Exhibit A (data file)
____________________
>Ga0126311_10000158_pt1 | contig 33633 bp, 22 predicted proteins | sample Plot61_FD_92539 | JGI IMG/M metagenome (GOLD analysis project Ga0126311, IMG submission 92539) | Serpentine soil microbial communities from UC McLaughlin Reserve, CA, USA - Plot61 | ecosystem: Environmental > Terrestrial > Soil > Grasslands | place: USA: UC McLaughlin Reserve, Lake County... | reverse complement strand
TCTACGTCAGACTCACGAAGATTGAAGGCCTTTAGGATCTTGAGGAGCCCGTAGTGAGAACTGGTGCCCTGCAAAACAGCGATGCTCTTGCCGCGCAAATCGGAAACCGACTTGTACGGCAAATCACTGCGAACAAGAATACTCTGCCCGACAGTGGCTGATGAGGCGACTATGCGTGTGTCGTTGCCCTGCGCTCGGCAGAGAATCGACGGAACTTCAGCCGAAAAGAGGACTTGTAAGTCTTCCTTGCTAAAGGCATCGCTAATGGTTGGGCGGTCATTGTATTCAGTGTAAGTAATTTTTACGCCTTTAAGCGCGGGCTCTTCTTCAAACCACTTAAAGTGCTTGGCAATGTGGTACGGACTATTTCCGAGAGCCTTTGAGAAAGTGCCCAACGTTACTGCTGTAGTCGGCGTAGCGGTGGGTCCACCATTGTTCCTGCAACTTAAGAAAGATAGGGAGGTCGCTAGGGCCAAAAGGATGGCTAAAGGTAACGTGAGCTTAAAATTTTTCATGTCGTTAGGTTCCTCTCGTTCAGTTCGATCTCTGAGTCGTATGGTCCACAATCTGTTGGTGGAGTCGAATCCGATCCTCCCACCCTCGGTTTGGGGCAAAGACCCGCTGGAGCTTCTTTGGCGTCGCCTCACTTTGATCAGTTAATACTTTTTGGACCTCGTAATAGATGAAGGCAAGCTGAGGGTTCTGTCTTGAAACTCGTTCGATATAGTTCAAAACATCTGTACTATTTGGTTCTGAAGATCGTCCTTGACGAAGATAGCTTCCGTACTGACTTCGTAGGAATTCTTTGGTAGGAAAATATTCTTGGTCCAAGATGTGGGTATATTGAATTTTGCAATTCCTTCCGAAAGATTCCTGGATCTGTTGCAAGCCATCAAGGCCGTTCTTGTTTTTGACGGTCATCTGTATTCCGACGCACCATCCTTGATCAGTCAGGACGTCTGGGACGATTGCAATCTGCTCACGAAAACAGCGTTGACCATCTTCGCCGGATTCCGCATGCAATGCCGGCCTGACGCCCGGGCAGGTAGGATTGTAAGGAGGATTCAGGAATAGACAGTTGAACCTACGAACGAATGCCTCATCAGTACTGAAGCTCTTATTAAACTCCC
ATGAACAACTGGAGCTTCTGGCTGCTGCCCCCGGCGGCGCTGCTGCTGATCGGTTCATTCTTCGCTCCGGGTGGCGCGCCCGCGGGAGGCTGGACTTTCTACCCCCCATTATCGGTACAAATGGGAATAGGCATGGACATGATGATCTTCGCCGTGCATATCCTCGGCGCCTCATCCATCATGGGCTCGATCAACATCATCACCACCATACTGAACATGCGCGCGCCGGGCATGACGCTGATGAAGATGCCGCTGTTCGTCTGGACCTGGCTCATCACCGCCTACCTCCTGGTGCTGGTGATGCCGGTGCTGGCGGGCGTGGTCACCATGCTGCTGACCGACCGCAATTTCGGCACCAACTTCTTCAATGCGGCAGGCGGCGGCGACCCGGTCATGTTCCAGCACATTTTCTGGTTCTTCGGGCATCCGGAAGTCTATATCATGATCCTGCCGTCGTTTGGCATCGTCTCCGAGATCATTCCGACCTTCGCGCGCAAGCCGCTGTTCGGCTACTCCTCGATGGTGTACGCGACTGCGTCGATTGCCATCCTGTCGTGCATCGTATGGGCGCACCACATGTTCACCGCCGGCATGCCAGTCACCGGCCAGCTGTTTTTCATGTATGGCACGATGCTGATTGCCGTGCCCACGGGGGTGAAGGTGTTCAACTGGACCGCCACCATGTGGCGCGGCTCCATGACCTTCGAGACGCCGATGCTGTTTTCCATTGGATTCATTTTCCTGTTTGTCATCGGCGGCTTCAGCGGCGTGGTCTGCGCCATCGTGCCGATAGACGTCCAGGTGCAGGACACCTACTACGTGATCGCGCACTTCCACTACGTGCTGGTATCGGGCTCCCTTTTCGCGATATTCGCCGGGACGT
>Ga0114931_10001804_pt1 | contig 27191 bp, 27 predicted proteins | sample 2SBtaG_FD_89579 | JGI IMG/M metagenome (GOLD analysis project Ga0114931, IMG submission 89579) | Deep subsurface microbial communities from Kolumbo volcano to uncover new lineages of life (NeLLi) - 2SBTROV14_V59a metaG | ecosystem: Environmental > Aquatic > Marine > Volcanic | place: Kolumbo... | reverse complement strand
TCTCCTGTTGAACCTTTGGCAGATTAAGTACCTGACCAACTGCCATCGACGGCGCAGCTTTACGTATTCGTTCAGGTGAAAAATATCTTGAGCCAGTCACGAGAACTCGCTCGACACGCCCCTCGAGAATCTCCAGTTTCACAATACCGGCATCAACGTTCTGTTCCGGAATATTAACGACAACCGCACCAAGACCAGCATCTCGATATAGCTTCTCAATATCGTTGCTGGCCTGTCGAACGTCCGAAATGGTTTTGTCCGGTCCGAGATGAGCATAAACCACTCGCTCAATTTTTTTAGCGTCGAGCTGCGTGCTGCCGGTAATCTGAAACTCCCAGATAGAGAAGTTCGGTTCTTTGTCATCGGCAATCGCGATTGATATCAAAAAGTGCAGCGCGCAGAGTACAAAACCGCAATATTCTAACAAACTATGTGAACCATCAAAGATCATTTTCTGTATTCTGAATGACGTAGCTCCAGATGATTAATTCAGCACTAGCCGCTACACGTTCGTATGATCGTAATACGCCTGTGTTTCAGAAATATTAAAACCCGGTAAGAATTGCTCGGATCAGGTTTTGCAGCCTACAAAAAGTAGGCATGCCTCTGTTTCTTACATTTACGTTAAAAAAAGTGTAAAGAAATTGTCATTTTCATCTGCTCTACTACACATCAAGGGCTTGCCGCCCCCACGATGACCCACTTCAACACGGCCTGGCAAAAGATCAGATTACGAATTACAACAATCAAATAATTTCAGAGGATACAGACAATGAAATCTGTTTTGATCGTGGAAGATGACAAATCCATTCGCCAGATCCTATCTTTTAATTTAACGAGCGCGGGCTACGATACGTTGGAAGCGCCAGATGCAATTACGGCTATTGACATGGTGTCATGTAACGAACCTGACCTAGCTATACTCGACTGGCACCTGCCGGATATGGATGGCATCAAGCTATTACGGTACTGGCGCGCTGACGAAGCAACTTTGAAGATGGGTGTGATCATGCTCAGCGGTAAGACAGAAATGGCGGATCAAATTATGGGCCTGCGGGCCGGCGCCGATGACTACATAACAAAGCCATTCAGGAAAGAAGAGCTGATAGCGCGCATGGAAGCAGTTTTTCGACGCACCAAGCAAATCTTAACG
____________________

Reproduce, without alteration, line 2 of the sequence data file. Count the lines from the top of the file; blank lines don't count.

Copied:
TCTACGTCAGACTCACGAAGATTGAAGGCCTTTAGGATCTTGAGGAGCCCGTAGTGAGAACTGGTGCCCTGCAAAACAGCGATGCTCTTGCCGCGCAAATCGGAAACCGACTTGTACGGCAAATCACTGCGAACAAGAATACTCTGCCCGACAGTGGCTGATGAGGCGACTATGCGTGTGTCGTTGCCCTGCGCTCGGCAGAGAATCGACGGAACTTCAGCCGAAAAGAGGACTTGTAAGTCTTCCTTGCTAAAGGCATCGCTAATGGTTGGGCGGTCATTGTATTCAGTGTAAGTAATTTTTACGCCTTTAAGCGCGGGCTCTTCTTCAAACCACTTAAAGTGCTTGGCAATGTGGTACGGACTATTTCCGAGAGCCTTTGAGAAAGTGCCCAACGTTACTGCTGTAGTCGGCGTAGCGGTGGGTCCACCATTGTTCCTGCAACTTAAGAAAGATAGGGAGGTCGCTAGGGCCAAAAGGATGGCTAAAGGTAACGTGAGCTTAAAATTTTTCATGTCGTTAGGTTCCTCTCGTTCAGTTCGATCTCTGAGTCGTATGGTCCACAATCTGTTGGTGGAGTCGAATCCGATCCTCCCACCCTCGGTTTGGGGCAAAGACCCGCTGGAGCTTCTTTGGCGTCGCCTCACTTTGATCAGTTAATACTTTTTGGACCTCGTAATAGATGAAGGCAAGCTGAGGGTTCTGTCTTGAAACTCGTTCGATATAGTTCAAAACATCTGTACTATTTGGTTCTGAAGATCGTCCTTGACGAAGATAGCTTCCGTACTGACTTCGTAGGAATTCTTTGGTAGGAAAATATTCTTGGTCCAAGATGTGGGTATATTGAATTTTGCAATTCCTTCCGAAAGATTCCTGGATCTGTTGCAAGCCATCAAGGCCGTTCTTGTTTTTGACGGTCATCTGTATTCCGACGCACCATCCTTGATCAGTCAGGACGTCTGGGACGATTGCAATCTGCTCACGAAAACAGCGTTGACCATCTTCGCCGGATTCCGCATGCAATGCCGGCCTGACGCCCGGGCAGGTAGGATTGTAAGGAGGATTCAGGAATAGACAGTTGAACCTACGAACGAATGCCTCATCAGTACTGAAGCTCTTATTAAACTCCC